Joseph JunAs a big fan of SQL Compare and after being impressed by SQL Source Control, I was excited when I got a message to try out a new Red Gate product, SQL Connect.

While SQL Source Control and SQL Connect offer the same underlying ability – adding a database to source control – the key difference is that SQL Source Control works in tandem with SQL Server Management Studio whereas SQL Connect allows the ability to work on your database directly from Visual Studio.

The ability to continue working on different aspects of an application without switching environments is a blessing – think of the amount of time that’s lost and the disruptions that you usually go through tabbing through open windows or using preview windows. Some key benefits are:

  • I’m mentioning it again because it really is critical: the ability to work on application-related and database-related projects in a single development environment.
  • Ability to create and execute queries and stored procedures from Visual Studio.
  • If some team members are already using SQL Source Control, SQL Connect can use the same repository.

The setup process is straightforward and simple so let’s go through a new installation.

1. If you don’t have a TFS hosting account, use the sign-up form and take advantage of the 30-day free trial that we offer.

2. Make sure that you have configured your client and I’d recommend creating a new Team Project using the instructions available in our knowledge base if you’re evaluating SQL Connect.

3. Before proceeding any further, take a look at the software requirements for SQL Connect.

4. If you have Visual Studio open, save any work and then close all instances that you have open.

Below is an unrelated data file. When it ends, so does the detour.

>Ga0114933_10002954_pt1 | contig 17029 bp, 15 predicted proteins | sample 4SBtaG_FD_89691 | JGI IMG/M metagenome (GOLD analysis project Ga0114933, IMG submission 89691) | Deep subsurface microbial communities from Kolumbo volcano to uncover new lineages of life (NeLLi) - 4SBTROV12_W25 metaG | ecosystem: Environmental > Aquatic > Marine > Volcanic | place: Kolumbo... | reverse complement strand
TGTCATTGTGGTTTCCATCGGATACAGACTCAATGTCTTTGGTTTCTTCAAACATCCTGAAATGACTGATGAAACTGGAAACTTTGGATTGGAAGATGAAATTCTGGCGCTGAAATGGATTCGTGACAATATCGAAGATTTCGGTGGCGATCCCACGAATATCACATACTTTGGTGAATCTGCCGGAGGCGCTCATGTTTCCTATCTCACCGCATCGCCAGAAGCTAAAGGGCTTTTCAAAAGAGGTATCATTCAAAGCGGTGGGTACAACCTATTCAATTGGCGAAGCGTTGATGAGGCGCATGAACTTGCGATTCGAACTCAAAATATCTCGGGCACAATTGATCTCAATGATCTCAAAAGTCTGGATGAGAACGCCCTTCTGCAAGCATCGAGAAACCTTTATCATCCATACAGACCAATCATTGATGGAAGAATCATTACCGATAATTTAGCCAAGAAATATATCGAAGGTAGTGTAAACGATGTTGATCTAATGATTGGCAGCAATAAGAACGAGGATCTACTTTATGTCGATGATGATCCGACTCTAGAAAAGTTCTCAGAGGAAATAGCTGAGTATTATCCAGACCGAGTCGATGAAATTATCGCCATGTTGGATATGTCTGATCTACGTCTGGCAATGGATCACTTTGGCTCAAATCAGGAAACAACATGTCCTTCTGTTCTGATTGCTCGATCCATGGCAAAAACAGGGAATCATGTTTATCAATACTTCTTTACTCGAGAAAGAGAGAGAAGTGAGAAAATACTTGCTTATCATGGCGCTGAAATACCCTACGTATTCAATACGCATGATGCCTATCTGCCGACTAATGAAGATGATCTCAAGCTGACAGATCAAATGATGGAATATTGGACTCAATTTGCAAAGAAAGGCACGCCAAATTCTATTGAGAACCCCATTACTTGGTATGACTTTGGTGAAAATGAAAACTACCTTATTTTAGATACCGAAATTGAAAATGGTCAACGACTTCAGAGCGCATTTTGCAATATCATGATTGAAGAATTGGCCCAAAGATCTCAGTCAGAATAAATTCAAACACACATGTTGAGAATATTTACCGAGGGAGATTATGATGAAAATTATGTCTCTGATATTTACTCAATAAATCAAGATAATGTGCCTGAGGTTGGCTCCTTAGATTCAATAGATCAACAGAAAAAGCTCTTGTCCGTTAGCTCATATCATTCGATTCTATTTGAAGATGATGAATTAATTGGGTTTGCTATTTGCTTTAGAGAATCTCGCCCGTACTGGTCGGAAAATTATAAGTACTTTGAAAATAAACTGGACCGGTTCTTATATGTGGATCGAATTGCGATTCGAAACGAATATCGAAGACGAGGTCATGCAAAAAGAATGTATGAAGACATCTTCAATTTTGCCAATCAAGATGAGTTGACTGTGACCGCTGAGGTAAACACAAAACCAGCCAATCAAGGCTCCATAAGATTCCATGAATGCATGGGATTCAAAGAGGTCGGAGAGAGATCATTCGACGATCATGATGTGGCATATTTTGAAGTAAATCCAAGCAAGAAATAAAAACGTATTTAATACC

5. Download the 28-day trial version of SQL Connect and then run the installer. Make sure that SQL Connect is selected and you can un-check SQL Prompt.

6. After the installation completes, open Visual Studio and you’ll see the SQL Connect window.

If you close this window, you can re-open it by going to: View > SQL Connect.It’s not something that I’ll be covering but note that you can import from an existing SQL Source Control project at this point as well.

7. Click Create New SQL Connection Project or if you closed the window, you can create a new project and then click the SQL Connect template.

8. After your project is created, you can connect to a database.

9. After the project is created, you’ll see all of the database-related objects in the Solution Explorer.

10. From the Solution Explorer window, you can right-click your project and then add it to source control.

11. Select the Team Project and then specify a location.

12. As an example, I’ll modify an existing table.

13. Now, all that’s left is to synchronize the change.

SQL Connect allows for much required convenience – something that I always welcome – and it’s definitely worth checking out if you’re not already using SQL Source Control.

For some further information and an instructional video, check out Red Gate’s Getting Started guide on SQL Connect and for updates, you can check their recent changes to SQL Connect.

At the time of this writing, Red Gate is offering DiscountASP.NET users a 20% discount on SQL Connect! Check the Control Panel Marketplace for details.

 

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